The verdict last week came on the sixth day of a trial that included emotional testimony and an avalanche of evidence against Quiles, including testimony from his own brother and a jail informant that Quiles confessed the crime to them and a two-hour recording made by a pair of jail informants.
According to testimony from prosecution witnesses, Quiles admitted that Sawyer, who was last seen on surveillance video at Terry Parker High School on Dec. 19, 2018, met him at Ace Pick-A-Part, where he worked, because he’d told her they were going to run away together.
While Sawyer was sitting in a car in a back part of the property, Quiles tried to strangle her, but when he couldn’t, he shot her in the chest and then used a carpet to wrap her body and put it in a dumpster that he knew would be emptied that day and taken to a landfill, the witnesses said.
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According to testimony, Quiles had planned the murder for months because he believed he would lose his family if Sawyer had the baby. Quiles’ then-wife, Sawyer’s aunt, was pregnant at the same time as Sawyer in 2018.
In the jailhouse wire recording, Quiles and two other inmates can be heard talking about the landfill where trucks from Quiles’ work would dump their containers, about Quiles’ brother calling the police and about the sexual relationship Quiles had with Sawyer.
In the recording, Quiles described using a 9mm gun, one he said he shot at a gun range the same day Sawyer disappeared and dumped Sawyer and her backpack separately.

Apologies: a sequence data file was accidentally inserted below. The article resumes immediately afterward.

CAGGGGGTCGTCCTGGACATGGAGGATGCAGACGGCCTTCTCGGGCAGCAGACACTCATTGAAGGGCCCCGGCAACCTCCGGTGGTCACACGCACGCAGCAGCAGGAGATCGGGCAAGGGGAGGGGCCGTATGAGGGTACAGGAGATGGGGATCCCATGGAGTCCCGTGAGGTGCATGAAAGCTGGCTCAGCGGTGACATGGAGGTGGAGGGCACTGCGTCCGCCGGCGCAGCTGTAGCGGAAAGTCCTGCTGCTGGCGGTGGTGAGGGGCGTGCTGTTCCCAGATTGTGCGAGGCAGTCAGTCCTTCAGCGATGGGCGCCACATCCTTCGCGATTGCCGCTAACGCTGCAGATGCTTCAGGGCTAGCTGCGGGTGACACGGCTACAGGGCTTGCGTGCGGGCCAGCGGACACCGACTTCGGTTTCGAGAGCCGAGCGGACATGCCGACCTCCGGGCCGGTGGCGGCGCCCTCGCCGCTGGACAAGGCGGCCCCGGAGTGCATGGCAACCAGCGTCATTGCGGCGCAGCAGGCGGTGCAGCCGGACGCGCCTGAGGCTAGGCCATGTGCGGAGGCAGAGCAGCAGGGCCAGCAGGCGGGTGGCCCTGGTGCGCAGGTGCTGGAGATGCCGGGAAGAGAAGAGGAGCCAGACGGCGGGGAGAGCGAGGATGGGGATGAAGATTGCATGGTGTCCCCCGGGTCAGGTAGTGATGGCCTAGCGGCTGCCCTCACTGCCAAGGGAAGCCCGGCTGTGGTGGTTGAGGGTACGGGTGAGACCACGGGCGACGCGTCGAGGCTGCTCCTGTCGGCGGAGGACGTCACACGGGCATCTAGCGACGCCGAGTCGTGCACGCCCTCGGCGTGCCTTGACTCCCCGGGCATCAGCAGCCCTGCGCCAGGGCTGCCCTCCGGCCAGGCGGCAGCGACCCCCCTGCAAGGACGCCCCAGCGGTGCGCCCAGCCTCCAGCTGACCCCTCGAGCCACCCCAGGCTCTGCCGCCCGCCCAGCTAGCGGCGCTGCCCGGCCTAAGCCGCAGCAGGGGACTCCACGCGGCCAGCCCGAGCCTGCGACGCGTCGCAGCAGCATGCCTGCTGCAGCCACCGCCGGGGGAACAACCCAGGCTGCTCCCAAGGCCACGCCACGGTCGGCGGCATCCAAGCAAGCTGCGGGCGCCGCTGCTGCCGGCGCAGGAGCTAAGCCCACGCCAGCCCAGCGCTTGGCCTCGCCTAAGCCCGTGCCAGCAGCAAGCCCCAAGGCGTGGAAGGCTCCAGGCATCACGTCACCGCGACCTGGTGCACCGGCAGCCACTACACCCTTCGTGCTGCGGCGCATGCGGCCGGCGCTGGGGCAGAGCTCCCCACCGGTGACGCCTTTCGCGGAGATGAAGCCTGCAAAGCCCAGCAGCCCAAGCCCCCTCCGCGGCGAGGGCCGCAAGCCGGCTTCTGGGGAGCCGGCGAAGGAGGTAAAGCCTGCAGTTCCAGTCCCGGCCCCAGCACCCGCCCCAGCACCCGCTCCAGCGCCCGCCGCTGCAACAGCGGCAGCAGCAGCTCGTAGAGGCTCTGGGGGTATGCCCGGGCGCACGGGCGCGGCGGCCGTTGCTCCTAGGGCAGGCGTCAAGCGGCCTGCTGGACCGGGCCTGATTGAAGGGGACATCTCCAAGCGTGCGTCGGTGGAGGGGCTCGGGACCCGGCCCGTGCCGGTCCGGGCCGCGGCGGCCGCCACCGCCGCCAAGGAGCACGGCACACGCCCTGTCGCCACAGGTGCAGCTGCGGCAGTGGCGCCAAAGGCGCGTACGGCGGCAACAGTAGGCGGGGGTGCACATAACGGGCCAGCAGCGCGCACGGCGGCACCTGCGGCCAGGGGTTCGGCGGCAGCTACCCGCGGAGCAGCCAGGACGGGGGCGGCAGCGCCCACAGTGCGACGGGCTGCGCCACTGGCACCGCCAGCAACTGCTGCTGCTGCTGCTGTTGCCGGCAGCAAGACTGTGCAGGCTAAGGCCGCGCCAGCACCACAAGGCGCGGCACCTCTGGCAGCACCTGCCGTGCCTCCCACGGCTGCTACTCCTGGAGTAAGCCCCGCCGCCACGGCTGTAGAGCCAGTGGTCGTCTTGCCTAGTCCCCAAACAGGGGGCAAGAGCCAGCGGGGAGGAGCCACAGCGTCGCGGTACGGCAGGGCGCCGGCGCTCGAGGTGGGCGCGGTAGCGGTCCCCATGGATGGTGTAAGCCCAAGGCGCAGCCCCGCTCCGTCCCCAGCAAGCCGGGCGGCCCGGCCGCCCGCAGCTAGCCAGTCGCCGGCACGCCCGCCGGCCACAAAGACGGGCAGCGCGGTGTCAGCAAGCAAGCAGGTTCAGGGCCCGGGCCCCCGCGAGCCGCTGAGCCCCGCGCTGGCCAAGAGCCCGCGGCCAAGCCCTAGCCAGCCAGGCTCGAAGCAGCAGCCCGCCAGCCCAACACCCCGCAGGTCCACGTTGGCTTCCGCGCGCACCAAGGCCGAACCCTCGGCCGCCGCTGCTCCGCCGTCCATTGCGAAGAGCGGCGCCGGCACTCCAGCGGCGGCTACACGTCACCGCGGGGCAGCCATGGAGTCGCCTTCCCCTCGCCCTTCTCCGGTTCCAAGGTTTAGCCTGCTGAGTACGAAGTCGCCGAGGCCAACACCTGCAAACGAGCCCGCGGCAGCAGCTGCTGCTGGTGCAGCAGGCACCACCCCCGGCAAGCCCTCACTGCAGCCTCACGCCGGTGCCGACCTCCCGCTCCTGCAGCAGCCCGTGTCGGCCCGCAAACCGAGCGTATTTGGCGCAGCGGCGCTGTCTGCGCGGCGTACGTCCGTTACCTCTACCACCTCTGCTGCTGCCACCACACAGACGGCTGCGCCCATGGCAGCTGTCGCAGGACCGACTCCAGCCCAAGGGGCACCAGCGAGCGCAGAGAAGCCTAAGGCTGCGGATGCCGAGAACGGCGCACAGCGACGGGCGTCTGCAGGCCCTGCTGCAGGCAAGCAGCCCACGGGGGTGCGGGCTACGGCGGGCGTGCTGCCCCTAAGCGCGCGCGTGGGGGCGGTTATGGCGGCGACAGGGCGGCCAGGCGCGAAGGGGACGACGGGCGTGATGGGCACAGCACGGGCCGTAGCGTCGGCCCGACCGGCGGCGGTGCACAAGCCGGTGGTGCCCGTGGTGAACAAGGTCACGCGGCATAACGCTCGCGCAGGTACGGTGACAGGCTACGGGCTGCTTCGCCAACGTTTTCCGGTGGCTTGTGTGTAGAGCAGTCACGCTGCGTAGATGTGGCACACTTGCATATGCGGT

Investigators spent 16 days looking through more than 5,000 tons of trash at the Otis Road Landfill. The search turned up items related to the case, but no human remains. No trace of Sawyer has ever been found.
Because Sawyer’s body was never found and there was no blood or crime scene, Quiles’ defense argued that the state didn’t have enough evidence to prove beyond a reasonable doubt that Quiles murdered his niece, or that she was dead at all.
The jury disagreed, convicting Quiles of the murder of both her and her unborn baby, who family members said was going to be named Hazel Michelle Mobley.
Several of Sawyer’s family members took the stand during the trial, including her mother, her grandmother, her aunt and her sister. They testified to the inappropriate relationship they saw between Sawyer and Quiles.
S.S., Sawyer’s sister, testified that she was also sexually abused by Quiles when she was 13 years old.
On the stand, she said that Sawyer was in love with Quiles and that he was the father of Sawyer’s baby. She said she kept the secret about her sister and Quiles for at least two years to keep a good relationship with her sister and to protect her.
She said Quiles wanted Sawyer to get an abortion, but her sister refused.
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A Jacksonville Sheriff’s Office detective took the stand during the trial and read disturbing text messages and Snapchat messages between Quiles and Sawyer. He said it was the details in their messages that led him to believe Sawyer and Quiles were in a relationship, but the missing persons case turned into a homicide case after JSO got a call from Quiles’ brother, who recounted Quiles’ confession to him.
After five days of prosecution testimony, the defense called three witnesses Thursday. Quiles did not testify in his own defense.
Sawyer’s family released a statement after the verdict, through their attorney John Phillips.
RELATED: ‘We are grateful’: Family of Iyana Sawyer expresses gratitude after ‘predator’ found guilty of her 2018 murder
“Today, a nearly five-year nightmare ends with another measure of justice,” the family said. “We thank the jury, law enforcement and judge, as well as all of our friends and family who reached out when we needed it most. Johnathan Quiles has now been found guilty of murder and will go back before a jury to determine his fate on earth, but he chose to end Iyana’s young life. He was a predator and the jury saw that with ease. We are grateful. Please keep our family in your prayers.”